Barry's Coilguns

AFuriel's - How to Make a Arc Gap Switch

Arc Gap Switch's or commonly referred to as Spark Gap's. The gap between the contact's act as the switch. Once the voltage of the power source connected to the switch and device reaches the desired voltage to cause a arc between the the two contacts, the arc cause's the circuit to conduct closing the circuit untill the power source loose's enough voltage where the arc cannot sustain itself, collapsing.

Using a compressed chamber for the Arc Gap, increases the voltage breakdown. Where under normal air pressure a source of 1kv "1000 volt" may arc, the higher voltage breakdown due to increased pressure would cause the contacts to wistand arcing at a much higher voltage.

You may be wondering why would you want to use a higher voltage breakdown, think of the space between the contacts. If the arc gap where 1kv would have arced at normal atmospheric pressure, were to have the pressure increased sustaining the charging while holding back that higher voltage on the same seperated distance of the switch, and then as the voltage was at it's desired level you release the pressure not just causing the gap to arc. But allowing the arc to sustain itself for a longer time without collapsing with a lower resistence. In my experience I have found normal Arc Gap Switch's to be more then 40% less efficient then a solid state switched device such as a coilgun. While a normal Arc Gap Switch is nearly 50% as efficient as a solid state switched device, you can find much higher efficiencies using the pneumaticly controlled Arc Gap Switch due to the reason's I stated above. I have found Phneumaticly Arc Gap Switch's to be nearly 80% efficient as a Solid State Device such as a SCR.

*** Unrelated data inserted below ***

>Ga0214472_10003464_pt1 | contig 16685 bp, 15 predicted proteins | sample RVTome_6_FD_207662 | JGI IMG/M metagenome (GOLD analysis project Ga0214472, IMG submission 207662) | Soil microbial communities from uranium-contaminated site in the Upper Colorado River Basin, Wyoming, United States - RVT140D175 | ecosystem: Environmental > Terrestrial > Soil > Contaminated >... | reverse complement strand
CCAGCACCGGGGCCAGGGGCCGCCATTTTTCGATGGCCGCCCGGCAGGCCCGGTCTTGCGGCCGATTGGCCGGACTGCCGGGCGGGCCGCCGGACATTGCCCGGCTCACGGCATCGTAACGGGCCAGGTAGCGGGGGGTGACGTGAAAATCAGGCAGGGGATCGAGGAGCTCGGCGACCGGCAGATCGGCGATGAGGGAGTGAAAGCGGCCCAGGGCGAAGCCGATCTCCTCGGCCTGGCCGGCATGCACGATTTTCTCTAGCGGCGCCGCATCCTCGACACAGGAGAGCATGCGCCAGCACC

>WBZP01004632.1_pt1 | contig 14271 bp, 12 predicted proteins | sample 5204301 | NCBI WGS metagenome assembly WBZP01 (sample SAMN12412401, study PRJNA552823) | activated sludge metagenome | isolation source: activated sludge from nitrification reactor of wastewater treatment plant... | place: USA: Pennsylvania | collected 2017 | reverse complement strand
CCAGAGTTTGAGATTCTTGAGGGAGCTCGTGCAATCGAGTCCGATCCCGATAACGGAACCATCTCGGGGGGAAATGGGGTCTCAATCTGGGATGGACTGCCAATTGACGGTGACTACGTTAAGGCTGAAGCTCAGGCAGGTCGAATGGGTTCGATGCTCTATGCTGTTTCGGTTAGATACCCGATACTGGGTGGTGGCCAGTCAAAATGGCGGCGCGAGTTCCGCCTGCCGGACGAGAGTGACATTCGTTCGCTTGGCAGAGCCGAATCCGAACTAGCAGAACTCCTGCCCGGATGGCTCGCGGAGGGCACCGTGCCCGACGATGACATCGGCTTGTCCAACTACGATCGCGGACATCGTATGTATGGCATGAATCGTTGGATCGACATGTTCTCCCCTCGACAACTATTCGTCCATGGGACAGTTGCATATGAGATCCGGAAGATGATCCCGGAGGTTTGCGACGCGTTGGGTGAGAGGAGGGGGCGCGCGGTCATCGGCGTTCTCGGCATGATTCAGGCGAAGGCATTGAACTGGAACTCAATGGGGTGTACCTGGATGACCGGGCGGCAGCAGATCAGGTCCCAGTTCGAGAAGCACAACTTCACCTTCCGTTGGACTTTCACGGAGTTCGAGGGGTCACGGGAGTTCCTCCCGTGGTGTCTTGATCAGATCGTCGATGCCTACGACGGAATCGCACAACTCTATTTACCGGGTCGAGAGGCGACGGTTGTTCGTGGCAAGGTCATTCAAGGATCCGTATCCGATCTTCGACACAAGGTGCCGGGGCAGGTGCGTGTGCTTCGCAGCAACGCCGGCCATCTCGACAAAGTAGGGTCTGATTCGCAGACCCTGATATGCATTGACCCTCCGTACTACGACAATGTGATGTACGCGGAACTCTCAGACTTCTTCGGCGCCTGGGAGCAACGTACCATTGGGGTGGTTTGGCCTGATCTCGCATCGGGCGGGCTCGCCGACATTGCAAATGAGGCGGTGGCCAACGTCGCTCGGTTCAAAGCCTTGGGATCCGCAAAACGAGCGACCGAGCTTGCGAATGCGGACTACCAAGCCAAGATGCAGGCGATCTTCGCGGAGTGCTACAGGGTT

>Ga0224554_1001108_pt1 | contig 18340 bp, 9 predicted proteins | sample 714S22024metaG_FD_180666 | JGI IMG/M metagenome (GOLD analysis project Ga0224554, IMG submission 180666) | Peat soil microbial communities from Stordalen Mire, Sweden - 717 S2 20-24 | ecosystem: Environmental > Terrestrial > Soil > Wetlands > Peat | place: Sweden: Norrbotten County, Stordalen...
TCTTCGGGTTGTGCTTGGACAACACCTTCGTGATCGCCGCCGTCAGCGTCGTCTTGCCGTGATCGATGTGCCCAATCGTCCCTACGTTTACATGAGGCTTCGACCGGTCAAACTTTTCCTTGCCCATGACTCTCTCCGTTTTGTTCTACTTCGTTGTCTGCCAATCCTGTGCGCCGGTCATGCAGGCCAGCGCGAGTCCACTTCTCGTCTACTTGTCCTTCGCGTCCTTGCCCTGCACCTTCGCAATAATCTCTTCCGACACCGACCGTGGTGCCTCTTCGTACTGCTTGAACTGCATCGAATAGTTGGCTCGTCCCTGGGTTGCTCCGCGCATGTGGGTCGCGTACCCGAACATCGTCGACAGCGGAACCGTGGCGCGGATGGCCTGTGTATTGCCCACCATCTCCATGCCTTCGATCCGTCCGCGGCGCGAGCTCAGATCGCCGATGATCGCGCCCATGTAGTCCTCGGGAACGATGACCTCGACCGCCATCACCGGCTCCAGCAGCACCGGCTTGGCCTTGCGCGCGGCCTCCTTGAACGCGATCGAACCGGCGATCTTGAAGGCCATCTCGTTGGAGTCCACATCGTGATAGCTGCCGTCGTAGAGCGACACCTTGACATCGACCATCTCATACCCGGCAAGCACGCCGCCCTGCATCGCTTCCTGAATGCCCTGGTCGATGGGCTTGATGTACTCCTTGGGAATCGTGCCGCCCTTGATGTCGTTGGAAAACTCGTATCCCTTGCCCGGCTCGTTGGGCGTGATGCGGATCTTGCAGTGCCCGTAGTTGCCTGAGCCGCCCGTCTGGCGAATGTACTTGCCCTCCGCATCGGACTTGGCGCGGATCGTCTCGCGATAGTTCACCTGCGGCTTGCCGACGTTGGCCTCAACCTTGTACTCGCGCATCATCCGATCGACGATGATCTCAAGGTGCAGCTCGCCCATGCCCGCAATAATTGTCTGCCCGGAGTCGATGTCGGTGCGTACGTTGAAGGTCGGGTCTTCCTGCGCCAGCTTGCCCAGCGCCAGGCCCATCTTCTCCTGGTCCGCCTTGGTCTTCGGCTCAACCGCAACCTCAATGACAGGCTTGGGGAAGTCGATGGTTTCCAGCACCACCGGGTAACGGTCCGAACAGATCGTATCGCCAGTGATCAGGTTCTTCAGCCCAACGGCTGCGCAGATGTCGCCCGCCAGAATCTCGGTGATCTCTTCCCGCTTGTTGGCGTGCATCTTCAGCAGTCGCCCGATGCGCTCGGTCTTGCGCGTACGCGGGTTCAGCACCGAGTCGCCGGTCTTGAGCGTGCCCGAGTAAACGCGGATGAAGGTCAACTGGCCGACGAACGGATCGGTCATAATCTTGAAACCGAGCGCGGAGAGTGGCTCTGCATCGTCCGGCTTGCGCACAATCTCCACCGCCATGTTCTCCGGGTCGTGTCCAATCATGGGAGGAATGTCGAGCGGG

The much higher efficiencies of a Phneumaticly Arc Gap Switch is why I advise you to use one over a normal Arc/Spark Gap.


First the material's you will need, and tool's needed for assembly. I use PVC in my HV Arc Gap Switch's because PVC "Polyvinyl Chloride" is a excellent insulator, cheap, and it's easy to use.

  • "1" 1/2" PVC T Coupler
  • "3" 1/2" PVC Male Endcaps "None-Threaded"
  • "however many feet you want" 1/4" PVC Hosing
  • "2" 1/4" Bolt's atleast 2 1/2" Long, "Larger the head's the better for less noise when discarging through the Arc Gap Switch due to larger surface area.
  • "6" 1/4" Nut's
  • "6" 1/2" Washer's


  • Drill
  • PVC Cleaner
  • PVC Cement
  • 1/4" Drill Bit & Threading Drill Bit
  • Vise or Clamp/Wrench for holding PVC

Drill Holes

First step is to take your 3 Male PVC Endcap's, and your drill with the 1/4" drill bit inserted. And drill a center hole in each of the three endcap top's.

"Do not drill the third and final endcap nore thread the hole if you will not be making a pneumaticly controlled Arc Gap Switch."

Next remove the 1/4" drill bit from your drill and now insert the 1/4" Thread Drill Bit. Now thread each of the hole's you had just made on the top's of 2 of the endcap's.

With all the endcap's with a threaded hole on the top get your bolt's, washer's, and nut's for finishing the contact's.